Unrest and uncertainty has gripped Nigeria after a second day of vote counting following the presidential election. Human rights groups have reported the deaths of 39 people, while Nigerian police have confirmed some 128 arrests following election-related violence.
Saturday's presidential election was fraught with difficulty, having been delayed a week by the electoral commission at the last minute, citing logistical challenges.
Read more: Vote counting begins in Nigeria's delayed presidential election
President Muhammadu Buhari, 76, a former military ruler, is seeking a second term and has been challenged by Atiku Abubakar, 72, a businessman and former vice president.
Official results are expected as early as Monday, though some voting took place on Sunday in scattered areas. Both Buhari and Abubakar have claimed victory in the vote.
The Situation Room, a group that incorporates more than 70 civil society organizations, said 39 people have died since the poll took place, citing information from Lagos-based consultancy SBM Intelligence.
Authorities have not confirmed the figures, but were bracing for the possibility of continued unrest once results are announced this week.
The worst incidence of violence took place in the town of Abonnema, in Rivers State, some 14 kilometers (9 miles) west of the main oil industry city of Port Harcourt, the Situation Room said.
Seven people died there in a shootout between an unidentified gang and Nigerian soldiers, army sources said. The firefight began when attackers barricaded a major road into the town and ambushed the troops, Nigeria's army said.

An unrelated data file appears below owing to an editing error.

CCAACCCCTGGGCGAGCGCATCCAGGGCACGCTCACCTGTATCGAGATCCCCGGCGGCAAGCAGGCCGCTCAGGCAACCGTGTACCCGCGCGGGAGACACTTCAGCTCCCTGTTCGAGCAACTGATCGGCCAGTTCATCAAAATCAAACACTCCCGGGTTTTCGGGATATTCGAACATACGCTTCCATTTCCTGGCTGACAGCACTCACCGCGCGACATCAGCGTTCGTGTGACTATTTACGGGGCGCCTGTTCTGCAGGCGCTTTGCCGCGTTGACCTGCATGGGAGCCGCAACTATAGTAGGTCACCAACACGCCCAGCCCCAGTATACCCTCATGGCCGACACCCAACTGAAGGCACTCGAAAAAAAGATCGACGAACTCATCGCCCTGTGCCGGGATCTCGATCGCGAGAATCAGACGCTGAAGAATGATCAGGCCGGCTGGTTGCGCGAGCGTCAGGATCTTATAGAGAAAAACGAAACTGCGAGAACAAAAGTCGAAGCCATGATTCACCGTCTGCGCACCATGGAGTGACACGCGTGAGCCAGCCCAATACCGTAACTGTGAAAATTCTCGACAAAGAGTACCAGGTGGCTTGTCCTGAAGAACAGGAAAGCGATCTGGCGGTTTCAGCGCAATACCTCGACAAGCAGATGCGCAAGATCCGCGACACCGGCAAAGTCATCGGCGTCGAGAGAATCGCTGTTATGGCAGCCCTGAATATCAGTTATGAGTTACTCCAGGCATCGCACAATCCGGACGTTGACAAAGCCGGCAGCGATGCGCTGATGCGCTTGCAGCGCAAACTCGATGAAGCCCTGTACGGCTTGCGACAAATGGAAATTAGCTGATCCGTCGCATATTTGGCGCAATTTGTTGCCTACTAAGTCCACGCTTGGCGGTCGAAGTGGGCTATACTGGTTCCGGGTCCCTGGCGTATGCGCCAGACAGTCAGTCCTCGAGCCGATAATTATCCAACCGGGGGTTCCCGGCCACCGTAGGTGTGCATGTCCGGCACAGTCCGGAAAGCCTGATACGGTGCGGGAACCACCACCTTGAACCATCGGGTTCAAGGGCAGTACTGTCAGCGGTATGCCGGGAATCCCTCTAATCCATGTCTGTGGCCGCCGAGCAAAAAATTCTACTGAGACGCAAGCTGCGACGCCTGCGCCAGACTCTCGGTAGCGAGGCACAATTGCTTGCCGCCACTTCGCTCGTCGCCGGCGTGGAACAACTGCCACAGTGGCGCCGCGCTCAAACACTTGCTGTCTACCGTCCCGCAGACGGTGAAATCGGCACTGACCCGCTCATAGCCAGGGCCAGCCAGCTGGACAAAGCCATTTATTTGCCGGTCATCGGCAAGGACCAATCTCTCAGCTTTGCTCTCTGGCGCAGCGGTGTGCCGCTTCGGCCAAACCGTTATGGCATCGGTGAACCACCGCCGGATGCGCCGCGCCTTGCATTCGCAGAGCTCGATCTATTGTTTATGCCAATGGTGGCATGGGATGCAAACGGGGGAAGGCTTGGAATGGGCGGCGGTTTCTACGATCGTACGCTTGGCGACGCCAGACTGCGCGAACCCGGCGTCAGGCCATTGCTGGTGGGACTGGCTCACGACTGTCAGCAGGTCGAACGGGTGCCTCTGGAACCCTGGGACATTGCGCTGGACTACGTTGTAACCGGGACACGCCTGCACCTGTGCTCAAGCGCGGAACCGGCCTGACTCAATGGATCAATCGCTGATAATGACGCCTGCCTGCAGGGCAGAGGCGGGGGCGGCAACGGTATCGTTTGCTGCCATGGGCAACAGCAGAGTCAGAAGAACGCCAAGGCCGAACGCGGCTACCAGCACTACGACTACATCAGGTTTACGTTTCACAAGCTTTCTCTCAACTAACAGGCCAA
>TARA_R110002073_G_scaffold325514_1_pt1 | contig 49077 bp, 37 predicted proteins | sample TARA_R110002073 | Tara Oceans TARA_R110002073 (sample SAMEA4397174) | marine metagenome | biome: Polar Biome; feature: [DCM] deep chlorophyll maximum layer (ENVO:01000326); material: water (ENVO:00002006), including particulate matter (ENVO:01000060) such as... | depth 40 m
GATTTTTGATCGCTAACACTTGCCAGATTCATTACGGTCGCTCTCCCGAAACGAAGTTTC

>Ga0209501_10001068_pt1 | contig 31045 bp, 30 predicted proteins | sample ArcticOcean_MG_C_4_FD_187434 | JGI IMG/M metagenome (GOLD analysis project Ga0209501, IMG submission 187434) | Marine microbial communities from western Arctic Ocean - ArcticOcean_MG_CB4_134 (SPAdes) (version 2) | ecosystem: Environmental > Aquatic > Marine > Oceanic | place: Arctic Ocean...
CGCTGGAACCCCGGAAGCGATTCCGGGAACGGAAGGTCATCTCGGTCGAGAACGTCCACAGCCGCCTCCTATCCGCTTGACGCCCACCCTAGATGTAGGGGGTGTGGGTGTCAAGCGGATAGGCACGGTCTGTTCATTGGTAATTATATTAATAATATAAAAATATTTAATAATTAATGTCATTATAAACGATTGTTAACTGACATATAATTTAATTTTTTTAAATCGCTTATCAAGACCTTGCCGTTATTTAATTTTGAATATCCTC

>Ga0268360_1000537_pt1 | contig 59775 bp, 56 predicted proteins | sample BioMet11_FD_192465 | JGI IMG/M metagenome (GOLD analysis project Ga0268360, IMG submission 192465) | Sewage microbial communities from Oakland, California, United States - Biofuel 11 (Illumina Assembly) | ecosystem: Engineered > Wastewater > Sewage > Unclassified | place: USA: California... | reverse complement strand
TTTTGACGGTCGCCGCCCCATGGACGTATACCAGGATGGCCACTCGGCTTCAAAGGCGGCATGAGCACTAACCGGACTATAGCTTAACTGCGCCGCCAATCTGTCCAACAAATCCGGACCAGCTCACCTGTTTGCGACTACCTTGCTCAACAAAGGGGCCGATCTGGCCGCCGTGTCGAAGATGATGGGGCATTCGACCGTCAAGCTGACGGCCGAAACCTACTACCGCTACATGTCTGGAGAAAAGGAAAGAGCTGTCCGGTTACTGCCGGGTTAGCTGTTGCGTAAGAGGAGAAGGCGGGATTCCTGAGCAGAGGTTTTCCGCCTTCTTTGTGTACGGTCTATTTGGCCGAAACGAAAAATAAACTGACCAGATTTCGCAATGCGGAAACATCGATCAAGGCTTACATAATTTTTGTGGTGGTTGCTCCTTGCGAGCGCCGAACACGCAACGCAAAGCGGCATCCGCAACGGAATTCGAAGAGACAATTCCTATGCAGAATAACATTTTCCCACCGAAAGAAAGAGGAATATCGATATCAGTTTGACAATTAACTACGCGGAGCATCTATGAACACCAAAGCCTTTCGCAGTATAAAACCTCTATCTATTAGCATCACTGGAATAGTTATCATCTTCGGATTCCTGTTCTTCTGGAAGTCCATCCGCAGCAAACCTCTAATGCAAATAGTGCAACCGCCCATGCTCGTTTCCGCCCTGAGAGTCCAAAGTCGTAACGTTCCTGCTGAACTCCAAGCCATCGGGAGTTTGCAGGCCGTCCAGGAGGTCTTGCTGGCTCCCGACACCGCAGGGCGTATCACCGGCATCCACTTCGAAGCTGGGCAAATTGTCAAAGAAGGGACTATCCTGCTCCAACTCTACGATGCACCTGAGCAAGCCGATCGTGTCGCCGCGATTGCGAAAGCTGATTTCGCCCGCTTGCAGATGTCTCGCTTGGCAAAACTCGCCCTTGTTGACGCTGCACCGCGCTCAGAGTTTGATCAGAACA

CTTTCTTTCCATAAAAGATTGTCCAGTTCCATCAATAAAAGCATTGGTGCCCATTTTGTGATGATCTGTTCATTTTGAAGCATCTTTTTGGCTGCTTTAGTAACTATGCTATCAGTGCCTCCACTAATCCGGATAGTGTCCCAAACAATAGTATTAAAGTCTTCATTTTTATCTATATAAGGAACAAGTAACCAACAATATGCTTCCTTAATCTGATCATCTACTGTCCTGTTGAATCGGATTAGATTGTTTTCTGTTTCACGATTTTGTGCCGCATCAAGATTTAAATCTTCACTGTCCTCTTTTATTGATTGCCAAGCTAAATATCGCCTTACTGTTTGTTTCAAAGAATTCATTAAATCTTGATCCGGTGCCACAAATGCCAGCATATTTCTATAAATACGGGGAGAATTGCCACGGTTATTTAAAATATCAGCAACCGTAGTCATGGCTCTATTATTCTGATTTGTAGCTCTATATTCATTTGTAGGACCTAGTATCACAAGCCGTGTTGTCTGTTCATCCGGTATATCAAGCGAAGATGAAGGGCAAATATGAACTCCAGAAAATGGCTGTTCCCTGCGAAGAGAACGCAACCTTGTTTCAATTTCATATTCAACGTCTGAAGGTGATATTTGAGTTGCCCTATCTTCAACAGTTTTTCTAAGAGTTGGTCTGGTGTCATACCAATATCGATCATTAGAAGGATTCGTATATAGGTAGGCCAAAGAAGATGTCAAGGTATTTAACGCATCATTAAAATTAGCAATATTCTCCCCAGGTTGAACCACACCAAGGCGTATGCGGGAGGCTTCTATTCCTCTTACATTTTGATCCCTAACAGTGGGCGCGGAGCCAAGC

'Cache of explosives' found
Nigerian police said 128 people have been arrested for suspected election-related offenses. The crimes included ballot box-snatching, vote-trading and impersonation.
Additionally, authorities said they found a "cache of explosives" that included 38 "assorted weapons." Police did not release further details on the arms seizure.
Nigeria is Africa's most populous country and the continent's largest economy. Some 72 million people were eligible to vote on Saturday.
The Situation Room were critical in their assessment of the elections, calling it a step back from Nigeria's most transparent and efficient election in 2015.
The civil society platform cited "major logistic lapses" including widespread delays and "disappointing" conduct by political parties.
However, the African Union observer mission said Monday that the elections "overall political climate remained largely peaceful and conducive for the conducting of credible elections."
"The 2019 elections took place in a generally peaceful environment," said Hailemariam Desalegn, head of the AU observer mission. The union did, however, criticize poor preparation and called for calm until the final results.
jcg,dv/ng (AP, Reuters, AFP)